Did you know anyone could walk up to your computer and view your Google search history? Anything you have searched for in Google is visible. Anything. Because Google keeps everything in the cloud, you don’t have to be sitting at your desk and on your web browser to view it. All someone would need is your Google account credentials.

Hopefully, that’s not an easy get, but the idea of any ne’er-do-wells gaining access to your search history could be a nightmare waiting to unfold before your waking eyes.

Fortunately, Google has made it possible to add an extra level of verification, so anyone who goes to http://activity.google.com/ with your credentials would need that added authorization to view your search history.

How do you enable this feature? Fortunately, it’s quite simple and it’s something you should do immediately. Let me show you how.

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What you’ll need

  • Your Google account login credentials
  • A web browser

How to secure your Google search history

Head over to http://activity.google.com/ and make sure you’re logged in to your account. Once you do, you should see a link to Manage My Activity Verification (Figure A).

Figure A

Gaining access to the activity management page for Google search.

In the resulting popup, click the option for Require Extra Verification (Figure B).

Figure B

Adding the extra verification step for your Google search history.

Click Save. You will then be prompted for your Google account password (even if you’ve already logged in) to complete the process.

Once you’ve successfully enabled the extra verification, you’ll see a new lock icon on the activity.google.com page (Figure C).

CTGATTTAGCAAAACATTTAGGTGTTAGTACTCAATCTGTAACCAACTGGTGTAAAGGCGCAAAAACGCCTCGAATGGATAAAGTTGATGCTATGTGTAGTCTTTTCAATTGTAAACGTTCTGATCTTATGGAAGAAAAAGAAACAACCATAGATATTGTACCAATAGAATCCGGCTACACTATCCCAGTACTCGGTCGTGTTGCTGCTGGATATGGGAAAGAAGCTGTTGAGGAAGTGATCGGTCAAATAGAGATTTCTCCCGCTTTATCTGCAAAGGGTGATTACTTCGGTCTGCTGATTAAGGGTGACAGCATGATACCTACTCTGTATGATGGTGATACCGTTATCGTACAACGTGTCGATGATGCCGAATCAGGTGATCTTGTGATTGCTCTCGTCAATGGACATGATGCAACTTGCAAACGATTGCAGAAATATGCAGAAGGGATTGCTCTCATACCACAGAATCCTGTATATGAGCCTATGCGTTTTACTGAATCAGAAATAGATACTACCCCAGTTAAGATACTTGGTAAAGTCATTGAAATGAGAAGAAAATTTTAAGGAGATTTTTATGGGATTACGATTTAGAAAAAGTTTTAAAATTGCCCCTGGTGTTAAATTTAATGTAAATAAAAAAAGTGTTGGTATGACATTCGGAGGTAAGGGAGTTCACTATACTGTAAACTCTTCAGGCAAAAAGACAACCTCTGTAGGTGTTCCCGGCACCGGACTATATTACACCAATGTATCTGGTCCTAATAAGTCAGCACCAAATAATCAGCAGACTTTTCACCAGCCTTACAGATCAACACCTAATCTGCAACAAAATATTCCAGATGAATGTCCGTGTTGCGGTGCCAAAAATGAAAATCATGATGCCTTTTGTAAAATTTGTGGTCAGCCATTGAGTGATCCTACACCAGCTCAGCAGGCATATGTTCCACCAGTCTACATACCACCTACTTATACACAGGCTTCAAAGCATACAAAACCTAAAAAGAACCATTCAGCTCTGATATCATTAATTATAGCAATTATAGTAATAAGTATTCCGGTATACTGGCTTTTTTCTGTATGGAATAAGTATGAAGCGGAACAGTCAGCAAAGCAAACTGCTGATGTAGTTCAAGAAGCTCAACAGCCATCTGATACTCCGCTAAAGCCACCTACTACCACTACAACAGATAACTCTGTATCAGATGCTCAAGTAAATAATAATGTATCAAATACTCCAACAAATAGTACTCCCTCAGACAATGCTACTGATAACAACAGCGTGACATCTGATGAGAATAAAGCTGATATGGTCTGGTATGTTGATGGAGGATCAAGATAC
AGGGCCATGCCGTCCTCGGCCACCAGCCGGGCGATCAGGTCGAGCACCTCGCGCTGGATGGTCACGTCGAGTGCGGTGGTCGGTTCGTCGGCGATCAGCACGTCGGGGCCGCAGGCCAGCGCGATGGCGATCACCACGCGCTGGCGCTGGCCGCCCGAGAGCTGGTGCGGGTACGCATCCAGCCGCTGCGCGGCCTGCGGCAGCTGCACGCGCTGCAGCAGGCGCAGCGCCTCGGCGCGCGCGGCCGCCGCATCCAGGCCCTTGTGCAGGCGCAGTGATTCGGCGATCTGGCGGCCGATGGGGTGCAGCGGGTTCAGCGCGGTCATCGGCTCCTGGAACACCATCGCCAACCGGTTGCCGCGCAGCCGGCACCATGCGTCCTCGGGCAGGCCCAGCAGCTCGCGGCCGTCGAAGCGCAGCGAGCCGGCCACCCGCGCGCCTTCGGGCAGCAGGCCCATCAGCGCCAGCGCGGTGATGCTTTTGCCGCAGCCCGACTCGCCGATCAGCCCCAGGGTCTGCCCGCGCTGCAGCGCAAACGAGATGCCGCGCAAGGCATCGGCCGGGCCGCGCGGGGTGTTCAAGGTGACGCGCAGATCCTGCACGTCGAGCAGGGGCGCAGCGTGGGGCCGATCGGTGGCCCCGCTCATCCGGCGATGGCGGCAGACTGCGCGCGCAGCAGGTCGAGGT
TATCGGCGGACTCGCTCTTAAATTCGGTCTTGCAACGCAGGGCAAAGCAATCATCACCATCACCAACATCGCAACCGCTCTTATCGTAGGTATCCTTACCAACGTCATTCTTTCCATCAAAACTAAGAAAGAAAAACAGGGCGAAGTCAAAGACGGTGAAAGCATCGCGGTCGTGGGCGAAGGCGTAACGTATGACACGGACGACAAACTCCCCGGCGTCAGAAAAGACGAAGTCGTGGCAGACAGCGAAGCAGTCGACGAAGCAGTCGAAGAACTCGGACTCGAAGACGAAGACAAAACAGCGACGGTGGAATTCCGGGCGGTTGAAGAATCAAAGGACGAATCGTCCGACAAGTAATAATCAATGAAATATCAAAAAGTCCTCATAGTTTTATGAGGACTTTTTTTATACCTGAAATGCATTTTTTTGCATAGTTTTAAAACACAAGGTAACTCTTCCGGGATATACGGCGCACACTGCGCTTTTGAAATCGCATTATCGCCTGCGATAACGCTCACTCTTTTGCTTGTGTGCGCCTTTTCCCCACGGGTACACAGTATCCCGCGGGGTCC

Figure C

Google search history is now locked.

To view the history, click Verify and you’ll be prompted for your Google password, even if you’re already logged in to your account.

You’ve probably figured out the issue here. If someone already has your password, they can simply enter it again to access your search history, thereby rendering this extra verification mostly useless. For Google to make this worthwhile, they should add 2FA into the mix—which, is where I’m heading with this.

If you’ve enabled 2FA for your Google account (which you should), no one is going to be able to log in to your Google account (at least not easily) from another computer. Even if they have your email address and password, they won’t be gaining access to your account. If they don’t have your password, but do have access to your computer, they won’t be able to access your search history because they don’t have your password.

The moral of this story? Enable the extra verification for your Google search history and enable 2FA for your Google account. If you’re serious about keeping your Google information from prying eyes, do both of these things right away. It’s not perfect, but it’s far better than nothing.

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